Digitization of Cultural Heritage at the National Museum of History, Bucharest

Irina Mihaela Ciortan


The National Museum of Romanian History in Bucharest holds a vast number of archaeological objects of both Romanian and European cultural significance: ceramics, objects made of marble, stone, copper, gold and silver, as well as a collection of painted icons of manuscripts, cover historic periods dating from Prehistory to Modern Age. The museum has been undergoing renovation for several years and the majority of the objects in its collection are not available to the public.

The main purpose of the case study described in this chapter is to grow the collection of digitized objects and to offer their visualizations for viewing in a virtual gallery. This way the general public, as well as scholars, will be able to access virtual surrogates of the objects that are at present not available on site. Another objective of this case study was to implement state-of-the-art non-invasive techniques for acquiring images of the artefacts, using both spectral and spatial object documentation. Finally, the case study aims to disseminate information about the digitization process and to provide specifications and guidelines of good practice that will serve both the scientific and arts and humanities communities, involved in the field of cultural heritage.

The case study targets three main categories of end-users: (1) the general public; (2) curators, researchers, archaeologists within the museum and (3) curators, researchers and archaeologists outside the museum. Depending on the end-user, the case study may cover different needs, such as: documentation, visualization, dissemination and presentation, education.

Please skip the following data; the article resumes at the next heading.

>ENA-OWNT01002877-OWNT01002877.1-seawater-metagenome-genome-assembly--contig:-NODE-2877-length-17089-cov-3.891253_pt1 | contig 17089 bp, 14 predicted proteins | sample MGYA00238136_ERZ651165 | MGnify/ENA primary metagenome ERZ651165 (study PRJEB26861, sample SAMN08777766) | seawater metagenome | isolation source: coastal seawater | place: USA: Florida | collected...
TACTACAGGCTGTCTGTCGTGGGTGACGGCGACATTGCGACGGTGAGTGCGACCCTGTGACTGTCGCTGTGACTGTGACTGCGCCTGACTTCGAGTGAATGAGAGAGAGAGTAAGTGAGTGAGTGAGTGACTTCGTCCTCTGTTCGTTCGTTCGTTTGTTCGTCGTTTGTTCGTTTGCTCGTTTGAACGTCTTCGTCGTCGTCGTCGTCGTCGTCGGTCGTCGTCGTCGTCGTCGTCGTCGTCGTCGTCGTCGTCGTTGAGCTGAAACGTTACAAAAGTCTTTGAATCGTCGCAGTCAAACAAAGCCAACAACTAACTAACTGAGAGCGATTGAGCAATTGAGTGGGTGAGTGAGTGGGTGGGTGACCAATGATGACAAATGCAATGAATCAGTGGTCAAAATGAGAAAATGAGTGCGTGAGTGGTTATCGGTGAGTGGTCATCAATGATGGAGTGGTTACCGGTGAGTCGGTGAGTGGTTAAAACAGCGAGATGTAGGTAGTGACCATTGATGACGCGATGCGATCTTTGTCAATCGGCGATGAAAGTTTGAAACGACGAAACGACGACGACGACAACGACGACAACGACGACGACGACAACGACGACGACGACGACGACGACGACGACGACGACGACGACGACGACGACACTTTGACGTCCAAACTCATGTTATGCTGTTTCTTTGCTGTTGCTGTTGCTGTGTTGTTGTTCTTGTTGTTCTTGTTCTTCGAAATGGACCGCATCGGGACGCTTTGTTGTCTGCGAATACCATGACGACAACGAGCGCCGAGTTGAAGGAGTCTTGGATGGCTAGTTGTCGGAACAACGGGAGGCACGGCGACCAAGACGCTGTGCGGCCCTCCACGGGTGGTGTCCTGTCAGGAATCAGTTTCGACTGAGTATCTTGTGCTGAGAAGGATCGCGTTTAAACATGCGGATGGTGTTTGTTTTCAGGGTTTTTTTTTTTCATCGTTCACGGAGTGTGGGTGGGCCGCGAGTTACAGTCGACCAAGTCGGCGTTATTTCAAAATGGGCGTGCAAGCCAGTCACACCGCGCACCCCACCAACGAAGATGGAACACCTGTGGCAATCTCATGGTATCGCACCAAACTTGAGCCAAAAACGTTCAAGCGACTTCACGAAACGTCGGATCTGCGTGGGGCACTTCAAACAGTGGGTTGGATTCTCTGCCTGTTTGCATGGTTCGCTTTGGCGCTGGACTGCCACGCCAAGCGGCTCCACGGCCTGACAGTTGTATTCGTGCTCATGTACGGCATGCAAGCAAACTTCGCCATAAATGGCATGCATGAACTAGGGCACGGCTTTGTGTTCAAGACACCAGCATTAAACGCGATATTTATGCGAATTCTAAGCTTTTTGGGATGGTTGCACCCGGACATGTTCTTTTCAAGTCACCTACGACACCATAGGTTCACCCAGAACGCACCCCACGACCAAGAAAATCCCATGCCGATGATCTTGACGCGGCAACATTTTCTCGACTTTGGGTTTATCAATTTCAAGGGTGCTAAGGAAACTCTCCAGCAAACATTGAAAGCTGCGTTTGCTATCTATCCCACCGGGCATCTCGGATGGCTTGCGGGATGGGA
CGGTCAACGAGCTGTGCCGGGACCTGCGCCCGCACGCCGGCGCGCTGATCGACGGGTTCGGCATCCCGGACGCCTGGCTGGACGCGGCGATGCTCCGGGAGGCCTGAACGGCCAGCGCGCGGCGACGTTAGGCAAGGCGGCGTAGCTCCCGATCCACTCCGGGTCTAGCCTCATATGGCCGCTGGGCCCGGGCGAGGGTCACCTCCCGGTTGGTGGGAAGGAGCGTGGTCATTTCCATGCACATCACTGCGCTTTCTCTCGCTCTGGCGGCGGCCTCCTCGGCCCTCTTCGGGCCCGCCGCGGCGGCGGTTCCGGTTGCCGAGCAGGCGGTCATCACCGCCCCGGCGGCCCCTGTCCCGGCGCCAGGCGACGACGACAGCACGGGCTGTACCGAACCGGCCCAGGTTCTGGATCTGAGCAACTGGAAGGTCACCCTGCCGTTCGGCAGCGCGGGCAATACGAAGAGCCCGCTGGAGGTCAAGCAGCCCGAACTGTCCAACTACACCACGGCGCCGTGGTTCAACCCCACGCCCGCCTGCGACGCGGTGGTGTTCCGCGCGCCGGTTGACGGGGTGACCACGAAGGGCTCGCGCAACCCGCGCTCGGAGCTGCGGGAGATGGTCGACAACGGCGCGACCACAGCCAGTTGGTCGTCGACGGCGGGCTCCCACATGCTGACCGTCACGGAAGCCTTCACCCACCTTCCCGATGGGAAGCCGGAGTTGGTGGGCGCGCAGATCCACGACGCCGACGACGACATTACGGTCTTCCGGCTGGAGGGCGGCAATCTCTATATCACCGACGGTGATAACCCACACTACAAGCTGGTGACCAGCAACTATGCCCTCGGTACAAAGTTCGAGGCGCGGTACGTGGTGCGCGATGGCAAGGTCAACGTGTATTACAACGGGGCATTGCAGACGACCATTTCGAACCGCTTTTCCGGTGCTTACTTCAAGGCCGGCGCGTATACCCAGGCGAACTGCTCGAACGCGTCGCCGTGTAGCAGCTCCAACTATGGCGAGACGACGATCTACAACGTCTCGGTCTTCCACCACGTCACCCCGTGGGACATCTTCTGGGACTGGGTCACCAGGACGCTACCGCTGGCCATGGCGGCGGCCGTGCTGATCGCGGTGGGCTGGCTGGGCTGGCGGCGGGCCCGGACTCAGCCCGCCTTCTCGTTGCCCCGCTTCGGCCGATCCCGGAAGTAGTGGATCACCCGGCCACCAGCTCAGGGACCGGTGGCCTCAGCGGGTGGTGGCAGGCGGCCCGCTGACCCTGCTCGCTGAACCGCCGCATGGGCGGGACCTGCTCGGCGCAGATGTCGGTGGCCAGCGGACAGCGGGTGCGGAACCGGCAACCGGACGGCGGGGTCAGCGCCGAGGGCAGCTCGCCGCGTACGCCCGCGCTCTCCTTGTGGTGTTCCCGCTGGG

The selection of the artefacts was undertaken together with the museum curators, based on the cultural significance of the objects and also, according to the priority given to their documentation and digital conservation. The following objects are used in this study: three ceramic vases from the Cucuteni culture, three icons painted on wood and a collection of medieval manuscripts. The techniques used for recording and analysis are photogrammetry and multispectral imaging.

Keywords: icons, Medieval manuscripts, Cucuteni, photogrammetry, multispectral imaging, COSCH



Figure 1: Patter of end-user needs in the planning phase of a Cultural Heritage Project. Left: Venn-like pattern, Right: Concentric pattern.



Figure 2: Setup for the photogrammetric acquisition of the ceramic vases



Figure 3: Setup for the multispectral acquisition with the filter-wheel camera of the manuscripts and icons.



Figure 4: The single-band wavelengths corresponding to each of the 8 filters placed in the filter wheel. Notice how some of the text begins to fade as the wavelength approaches the NIR.


Figure 5: The RGB visualizations of the Orthodox icons and the Medieval manuscripts.